Poor Brodie Croyle just can't win these days, and I'm not even talking about NFL games. No, I'm…
Cliff Notes: Croyle's opportunity in Miami
This preseason has been hyped as the most important one for the Chiefs in a long time, and that's still the case, but one can't hang their judgment on every incomplete pass or every fumble. The preseason is still the preseason. What you want to see out of Croyle in these preliminary games is good decision making, flashes of talent, and few mistakes.
I believe that's what he's given Chiefs fans so far. While Croyle is averaging only 5.2 yards per attempt and has not thrown a touchdown, he's also orchestrated long drives and not thrown an interception. I think Croyle is right where he ought to be, but for the people who still want to Tivo every pass attempt and critique every movement, here's the scoop on what he faces this week.
Croyle squares off against the Miami Dolphins, who finished 2007 ranked ninth in the NFL in defense but have lost two long-time starters and leaders in defensive end Jason Taylor and linebacker Zach Thomas. Taylor contributed 11 sacks last year, the majority of Miami's 2007 sack total. 108 tackles are also gone with the departure of Taylor and Thomas.
The Dolphins, like the Chiefs, committed to a youth movement of sorts, but didn't totally commit as veterans Joey Porter and Vonnie Holiday remain in the starting lineup. One place where Miami is considerably young is in the secondary, obviously a place of interest for Croyle.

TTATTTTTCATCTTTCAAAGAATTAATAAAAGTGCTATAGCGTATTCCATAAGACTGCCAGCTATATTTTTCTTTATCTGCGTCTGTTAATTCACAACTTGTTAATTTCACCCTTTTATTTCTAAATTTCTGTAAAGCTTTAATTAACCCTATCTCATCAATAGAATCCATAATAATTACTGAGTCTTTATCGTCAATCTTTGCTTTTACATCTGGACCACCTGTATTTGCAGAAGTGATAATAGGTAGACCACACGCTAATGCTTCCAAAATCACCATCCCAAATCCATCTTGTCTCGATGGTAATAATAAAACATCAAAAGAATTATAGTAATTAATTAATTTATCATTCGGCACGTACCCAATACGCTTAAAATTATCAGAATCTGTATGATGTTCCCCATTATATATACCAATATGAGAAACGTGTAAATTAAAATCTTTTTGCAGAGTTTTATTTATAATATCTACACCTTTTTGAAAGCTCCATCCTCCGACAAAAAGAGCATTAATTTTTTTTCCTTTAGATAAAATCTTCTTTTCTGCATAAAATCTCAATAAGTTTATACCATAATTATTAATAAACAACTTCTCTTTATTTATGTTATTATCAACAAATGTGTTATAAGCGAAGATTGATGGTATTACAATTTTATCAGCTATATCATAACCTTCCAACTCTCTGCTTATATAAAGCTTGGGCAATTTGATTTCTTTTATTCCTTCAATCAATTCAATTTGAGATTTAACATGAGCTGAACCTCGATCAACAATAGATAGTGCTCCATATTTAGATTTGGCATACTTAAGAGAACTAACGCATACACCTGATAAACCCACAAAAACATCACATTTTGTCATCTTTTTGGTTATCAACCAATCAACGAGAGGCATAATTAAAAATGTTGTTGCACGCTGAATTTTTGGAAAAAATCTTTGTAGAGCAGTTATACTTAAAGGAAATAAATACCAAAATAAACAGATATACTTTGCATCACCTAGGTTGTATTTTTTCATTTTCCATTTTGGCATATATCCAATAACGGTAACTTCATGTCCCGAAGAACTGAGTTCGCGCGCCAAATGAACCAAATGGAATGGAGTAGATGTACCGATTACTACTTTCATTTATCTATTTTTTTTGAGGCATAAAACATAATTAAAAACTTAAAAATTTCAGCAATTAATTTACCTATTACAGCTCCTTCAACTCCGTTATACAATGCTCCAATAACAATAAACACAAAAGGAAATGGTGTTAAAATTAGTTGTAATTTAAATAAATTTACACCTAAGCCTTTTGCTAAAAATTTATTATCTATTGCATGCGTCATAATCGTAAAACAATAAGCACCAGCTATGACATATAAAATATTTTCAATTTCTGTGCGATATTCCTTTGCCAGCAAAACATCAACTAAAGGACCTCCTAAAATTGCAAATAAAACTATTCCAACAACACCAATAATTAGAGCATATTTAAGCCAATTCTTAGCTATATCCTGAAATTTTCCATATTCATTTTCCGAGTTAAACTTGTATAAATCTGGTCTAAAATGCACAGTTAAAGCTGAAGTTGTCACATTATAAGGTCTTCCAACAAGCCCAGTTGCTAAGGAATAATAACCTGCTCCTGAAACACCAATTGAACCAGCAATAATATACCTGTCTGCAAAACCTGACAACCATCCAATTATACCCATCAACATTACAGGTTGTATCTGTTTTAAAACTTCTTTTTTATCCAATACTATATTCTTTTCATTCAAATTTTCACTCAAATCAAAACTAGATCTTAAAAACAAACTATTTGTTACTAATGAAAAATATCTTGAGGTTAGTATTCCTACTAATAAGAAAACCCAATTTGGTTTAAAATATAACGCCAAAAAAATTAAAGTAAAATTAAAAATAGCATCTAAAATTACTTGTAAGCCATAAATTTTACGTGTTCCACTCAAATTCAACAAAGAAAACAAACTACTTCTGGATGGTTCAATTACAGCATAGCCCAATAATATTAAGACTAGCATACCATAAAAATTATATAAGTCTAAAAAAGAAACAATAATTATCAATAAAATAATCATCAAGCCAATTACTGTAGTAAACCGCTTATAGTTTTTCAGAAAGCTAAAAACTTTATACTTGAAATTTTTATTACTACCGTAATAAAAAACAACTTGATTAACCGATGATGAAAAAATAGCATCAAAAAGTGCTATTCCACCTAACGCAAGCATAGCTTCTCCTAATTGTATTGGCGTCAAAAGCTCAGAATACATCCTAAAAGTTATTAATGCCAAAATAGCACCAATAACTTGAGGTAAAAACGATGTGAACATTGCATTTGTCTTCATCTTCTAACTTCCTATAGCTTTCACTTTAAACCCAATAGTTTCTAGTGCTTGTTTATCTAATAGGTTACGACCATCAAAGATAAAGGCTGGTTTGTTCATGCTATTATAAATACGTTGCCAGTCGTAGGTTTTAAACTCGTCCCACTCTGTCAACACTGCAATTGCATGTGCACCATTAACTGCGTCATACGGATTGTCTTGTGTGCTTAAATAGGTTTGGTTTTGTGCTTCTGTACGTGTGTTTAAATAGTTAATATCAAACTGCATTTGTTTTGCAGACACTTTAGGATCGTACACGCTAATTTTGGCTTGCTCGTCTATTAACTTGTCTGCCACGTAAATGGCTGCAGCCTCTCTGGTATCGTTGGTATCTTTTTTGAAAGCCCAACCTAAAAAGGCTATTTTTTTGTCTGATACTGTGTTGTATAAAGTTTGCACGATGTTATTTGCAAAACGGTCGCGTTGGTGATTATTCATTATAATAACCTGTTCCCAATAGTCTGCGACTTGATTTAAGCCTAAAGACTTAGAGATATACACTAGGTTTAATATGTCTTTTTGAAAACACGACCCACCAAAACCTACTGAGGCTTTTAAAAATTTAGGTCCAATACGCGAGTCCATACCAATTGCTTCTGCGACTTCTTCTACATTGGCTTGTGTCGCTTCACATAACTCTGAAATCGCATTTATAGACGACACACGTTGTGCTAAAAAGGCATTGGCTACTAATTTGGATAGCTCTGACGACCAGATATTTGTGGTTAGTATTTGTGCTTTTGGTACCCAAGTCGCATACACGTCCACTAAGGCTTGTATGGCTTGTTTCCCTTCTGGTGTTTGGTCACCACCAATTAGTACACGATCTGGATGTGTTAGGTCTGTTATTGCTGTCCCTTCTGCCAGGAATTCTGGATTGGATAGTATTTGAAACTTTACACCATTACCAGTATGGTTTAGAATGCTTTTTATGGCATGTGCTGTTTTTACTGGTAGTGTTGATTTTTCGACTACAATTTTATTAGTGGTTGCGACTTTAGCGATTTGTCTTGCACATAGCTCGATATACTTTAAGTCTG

With a young secondary and a pair of defensive ends who only amassed a total of five sacks last season, Miami's defense isn't as scary as it used to be, so Saturday's game could be one for Croyle to convert critics to fans. While Miami's defense is young, they are still producing and are ranked 10th this preseason, so it should be a good test for Croyle, but one he can pass.
In an attempt to further temper criticism of Croyle's performance, let's think about the Miami quarterback situation. Last season, both teams were near the bottom of the league in total offense, and both had injured 1,000-yard rushers in Ronnie Brown and Larry Johnson. Both teams also played a combination of young and old quarterbacks yielding similar results, and drafted left tackles in the first round of the draft.
The moral of this story is that without a solid running game and offensive line, no quarterback will succeed. Check out C.E. Wendler's column for more on this topic.
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